One of the questions that gets asked time and time again in bedroom producer communities is this… what are the best affordable headphones for new producers. In this article I’ll give you my opinion, and ask you for yours.
How Much do You Want to Spend?
The first thing to consider when looking for your first production headphones is your budget. As this website is aimed at bedroom producers and DIY home studio fanatics I will assume you don’t have an infinite amount of money to spend and that you want to get the best value possible. Obviously, the more you spend, the better quality headphones you can buy. But you can get a pair which are more than good enough for producing and mixing without going bankrupt.
That said, if you buy dirt cheap headphones, you aren’t going to be doing yourself any favours. You need at least a certain level of quality, frequency range and accuracy to really hear what is going on in your production and be able to make good decisions. So you need to find that balance between quality and cost that’s going to allow you to make good music without making you very poor.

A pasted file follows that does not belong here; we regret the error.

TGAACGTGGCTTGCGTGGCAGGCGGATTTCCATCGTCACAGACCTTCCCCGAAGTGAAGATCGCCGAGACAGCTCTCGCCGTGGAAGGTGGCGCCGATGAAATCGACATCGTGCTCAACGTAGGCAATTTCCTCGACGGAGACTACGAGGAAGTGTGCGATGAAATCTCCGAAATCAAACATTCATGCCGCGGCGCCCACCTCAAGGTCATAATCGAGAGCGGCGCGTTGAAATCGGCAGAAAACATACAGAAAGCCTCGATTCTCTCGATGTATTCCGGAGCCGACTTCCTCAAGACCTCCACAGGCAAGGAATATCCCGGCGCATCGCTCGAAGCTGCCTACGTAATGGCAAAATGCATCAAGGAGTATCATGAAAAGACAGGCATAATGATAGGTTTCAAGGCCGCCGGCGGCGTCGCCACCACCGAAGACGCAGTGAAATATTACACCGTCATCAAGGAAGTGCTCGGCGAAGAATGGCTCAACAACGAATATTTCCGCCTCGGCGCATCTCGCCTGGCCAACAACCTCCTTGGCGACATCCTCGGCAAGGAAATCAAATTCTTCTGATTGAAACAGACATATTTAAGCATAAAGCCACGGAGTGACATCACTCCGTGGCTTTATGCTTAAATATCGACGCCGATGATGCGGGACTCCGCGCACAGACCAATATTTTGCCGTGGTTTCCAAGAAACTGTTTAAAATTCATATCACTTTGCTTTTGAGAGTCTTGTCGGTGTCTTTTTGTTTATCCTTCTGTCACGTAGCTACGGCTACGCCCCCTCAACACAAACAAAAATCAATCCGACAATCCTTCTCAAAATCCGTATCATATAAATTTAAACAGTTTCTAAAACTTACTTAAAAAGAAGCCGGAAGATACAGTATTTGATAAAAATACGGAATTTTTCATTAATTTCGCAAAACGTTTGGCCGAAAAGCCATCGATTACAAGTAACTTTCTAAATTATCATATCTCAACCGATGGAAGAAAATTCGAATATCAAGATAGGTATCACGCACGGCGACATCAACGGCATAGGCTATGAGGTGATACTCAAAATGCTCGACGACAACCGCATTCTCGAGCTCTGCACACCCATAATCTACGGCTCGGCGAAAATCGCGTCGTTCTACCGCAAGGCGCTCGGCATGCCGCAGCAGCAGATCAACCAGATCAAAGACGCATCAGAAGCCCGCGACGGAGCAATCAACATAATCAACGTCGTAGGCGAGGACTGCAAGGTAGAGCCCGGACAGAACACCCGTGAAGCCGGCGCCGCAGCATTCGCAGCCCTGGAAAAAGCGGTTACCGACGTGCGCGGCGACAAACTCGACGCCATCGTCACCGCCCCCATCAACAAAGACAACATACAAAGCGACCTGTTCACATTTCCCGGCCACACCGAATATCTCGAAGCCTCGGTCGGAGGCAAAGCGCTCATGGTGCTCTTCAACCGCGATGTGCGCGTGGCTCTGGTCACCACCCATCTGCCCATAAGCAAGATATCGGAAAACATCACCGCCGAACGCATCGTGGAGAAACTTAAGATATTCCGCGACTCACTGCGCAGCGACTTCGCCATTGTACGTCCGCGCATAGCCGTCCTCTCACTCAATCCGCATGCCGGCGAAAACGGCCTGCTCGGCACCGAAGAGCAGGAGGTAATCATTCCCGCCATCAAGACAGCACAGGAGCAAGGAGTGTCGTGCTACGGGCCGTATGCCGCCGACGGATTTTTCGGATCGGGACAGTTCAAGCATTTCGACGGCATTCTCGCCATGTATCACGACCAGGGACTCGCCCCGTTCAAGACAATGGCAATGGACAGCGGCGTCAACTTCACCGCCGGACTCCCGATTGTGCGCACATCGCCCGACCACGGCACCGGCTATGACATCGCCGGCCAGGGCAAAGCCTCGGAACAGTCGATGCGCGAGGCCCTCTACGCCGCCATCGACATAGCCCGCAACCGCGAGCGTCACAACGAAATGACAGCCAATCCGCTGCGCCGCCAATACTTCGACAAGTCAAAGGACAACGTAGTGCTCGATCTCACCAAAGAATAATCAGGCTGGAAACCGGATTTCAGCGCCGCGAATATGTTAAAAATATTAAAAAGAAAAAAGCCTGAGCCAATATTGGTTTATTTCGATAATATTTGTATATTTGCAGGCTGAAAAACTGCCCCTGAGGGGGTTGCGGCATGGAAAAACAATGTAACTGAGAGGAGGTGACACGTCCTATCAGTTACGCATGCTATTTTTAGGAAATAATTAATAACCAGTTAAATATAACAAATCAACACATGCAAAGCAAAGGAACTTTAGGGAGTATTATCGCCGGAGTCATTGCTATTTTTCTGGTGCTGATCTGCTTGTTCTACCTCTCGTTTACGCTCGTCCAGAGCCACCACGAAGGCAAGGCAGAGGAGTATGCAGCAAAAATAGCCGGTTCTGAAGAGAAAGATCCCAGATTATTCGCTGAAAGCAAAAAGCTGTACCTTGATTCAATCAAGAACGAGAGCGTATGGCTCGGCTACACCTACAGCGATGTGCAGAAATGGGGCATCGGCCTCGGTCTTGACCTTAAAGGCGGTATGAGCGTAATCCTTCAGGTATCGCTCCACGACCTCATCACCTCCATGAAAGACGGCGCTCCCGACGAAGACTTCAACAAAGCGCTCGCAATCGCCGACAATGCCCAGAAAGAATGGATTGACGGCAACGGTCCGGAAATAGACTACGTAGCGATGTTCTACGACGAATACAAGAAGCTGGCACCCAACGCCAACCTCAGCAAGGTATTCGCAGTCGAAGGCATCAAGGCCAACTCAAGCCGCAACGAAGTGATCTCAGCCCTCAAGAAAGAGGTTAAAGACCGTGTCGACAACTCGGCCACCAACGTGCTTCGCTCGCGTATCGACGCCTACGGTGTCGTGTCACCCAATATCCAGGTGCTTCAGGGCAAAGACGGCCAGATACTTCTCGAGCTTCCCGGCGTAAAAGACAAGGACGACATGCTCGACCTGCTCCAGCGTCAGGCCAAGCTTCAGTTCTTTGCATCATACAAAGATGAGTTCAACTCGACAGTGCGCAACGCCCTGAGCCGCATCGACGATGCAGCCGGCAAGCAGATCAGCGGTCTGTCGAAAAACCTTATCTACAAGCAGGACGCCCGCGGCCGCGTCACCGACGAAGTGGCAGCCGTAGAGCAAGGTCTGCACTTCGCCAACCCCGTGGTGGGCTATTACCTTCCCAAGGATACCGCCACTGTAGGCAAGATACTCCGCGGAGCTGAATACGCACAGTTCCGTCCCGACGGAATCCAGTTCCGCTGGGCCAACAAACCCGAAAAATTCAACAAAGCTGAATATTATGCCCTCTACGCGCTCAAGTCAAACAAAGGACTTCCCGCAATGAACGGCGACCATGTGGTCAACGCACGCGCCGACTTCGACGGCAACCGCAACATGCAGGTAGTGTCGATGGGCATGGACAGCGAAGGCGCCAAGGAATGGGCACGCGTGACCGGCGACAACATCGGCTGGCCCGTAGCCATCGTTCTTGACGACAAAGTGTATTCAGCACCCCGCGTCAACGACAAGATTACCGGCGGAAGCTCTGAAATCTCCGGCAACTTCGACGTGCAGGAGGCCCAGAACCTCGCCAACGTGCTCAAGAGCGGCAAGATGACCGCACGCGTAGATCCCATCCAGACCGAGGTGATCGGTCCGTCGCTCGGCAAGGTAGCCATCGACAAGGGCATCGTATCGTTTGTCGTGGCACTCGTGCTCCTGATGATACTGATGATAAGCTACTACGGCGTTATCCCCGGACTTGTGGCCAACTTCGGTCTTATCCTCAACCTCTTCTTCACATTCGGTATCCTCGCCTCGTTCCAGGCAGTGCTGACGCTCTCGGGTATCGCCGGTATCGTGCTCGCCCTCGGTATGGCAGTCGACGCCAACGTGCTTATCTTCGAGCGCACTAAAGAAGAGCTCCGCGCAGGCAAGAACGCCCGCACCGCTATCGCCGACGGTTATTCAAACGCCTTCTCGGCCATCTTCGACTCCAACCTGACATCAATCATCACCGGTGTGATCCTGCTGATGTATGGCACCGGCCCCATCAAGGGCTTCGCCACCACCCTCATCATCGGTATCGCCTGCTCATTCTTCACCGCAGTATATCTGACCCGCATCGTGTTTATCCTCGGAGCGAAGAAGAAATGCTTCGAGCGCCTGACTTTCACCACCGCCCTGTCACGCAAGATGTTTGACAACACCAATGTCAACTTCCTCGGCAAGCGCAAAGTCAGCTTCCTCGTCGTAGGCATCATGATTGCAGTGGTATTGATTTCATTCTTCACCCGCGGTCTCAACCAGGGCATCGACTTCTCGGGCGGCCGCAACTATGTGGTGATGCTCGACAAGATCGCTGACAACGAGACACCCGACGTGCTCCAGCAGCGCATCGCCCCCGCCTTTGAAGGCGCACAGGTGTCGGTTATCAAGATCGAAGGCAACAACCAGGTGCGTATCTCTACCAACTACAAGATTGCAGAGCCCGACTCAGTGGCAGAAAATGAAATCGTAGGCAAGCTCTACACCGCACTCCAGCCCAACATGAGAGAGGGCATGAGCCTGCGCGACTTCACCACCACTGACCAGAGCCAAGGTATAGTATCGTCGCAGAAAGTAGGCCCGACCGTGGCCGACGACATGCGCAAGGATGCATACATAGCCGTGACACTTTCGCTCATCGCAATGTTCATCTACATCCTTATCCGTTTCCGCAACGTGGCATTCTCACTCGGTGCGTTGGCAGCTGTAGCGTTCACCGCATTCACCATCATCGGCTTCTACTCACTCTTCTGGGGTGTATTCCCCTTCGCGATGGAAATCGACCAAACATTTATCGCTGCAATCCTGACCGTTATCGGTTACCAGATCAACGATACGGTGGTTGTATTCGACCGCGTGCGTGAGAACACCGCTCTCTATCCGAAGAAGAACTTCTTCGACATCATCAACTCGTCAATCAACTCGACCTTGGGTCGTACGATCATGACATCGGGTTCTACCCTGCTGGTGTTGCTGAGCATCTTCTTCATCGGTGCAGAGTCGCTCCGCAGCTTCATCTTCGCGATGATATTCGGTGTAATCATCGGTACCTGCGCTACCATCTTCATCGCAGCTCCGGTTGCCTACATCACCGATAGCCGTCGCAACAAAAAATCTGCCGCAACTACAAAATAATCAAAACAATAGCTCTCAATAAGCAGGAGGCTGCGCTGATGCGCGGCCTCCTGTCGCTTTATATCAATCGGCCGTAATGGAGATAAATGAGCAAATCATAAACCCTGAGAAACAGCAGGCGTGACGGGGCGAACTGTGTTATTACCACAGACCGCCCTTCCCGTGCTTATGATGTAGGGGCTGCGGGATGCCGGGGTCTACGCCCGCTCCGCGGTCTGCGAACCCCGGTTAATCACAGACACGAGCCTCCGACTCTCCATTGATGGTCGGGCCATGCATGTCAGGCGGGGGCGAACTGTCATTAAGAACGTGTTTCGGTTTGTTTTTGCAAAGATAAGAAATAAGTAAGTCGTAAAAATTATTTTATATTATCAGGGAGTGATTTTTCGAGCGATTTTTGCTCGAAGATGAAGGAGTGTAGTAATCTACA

I believe that spending around £100-£150 will get you what you need to get started, at the lowest cost. There are two pairs of headphones in this range that I would recommend.
Sennheiser HD 380 Pro
Currently going for just under a hundred quid, the Sennheiser HD 380 Pro Headphones are a great set of cans for the price. They are closed-back so great for recording too, though open-backs are preferred for accurate monitoring you will not be disappointed with the range and clarity of these.
For around the same price (depending what deals are on) you can grab a pair of Audio-Technica ATH-M50X Headphones. These have very similar specs to the Sennheisers with a bit more high end and a bit less low, though nothing that makes one particularly any better than the other.
But Which is Best?
In all honesty, there is very little difference between the two and whichever you choose will serve you well. The ATH-M50x are more popular recently and have a slightly flatter response curve. Though if you use correction software like SonarWorks headphone calibration that becomes irrelevant. You can see below the difference, with the Sennheisers having a bit of a peak around 2.5khz which calibration smoothes out for you.
Sennheiser HD 380 Pro
What do You Think?
These two are my recommendations for the cheapest headphones that are good enough to use for bedroom producers and home studio people. If you are willing to spend more then you can definitely do better, but either of these is good to get you started.
What do you think? Do you prefer some other headphones in this price range? Do you think these are not suitable for any reason? Let me know your thoughts in the comments below.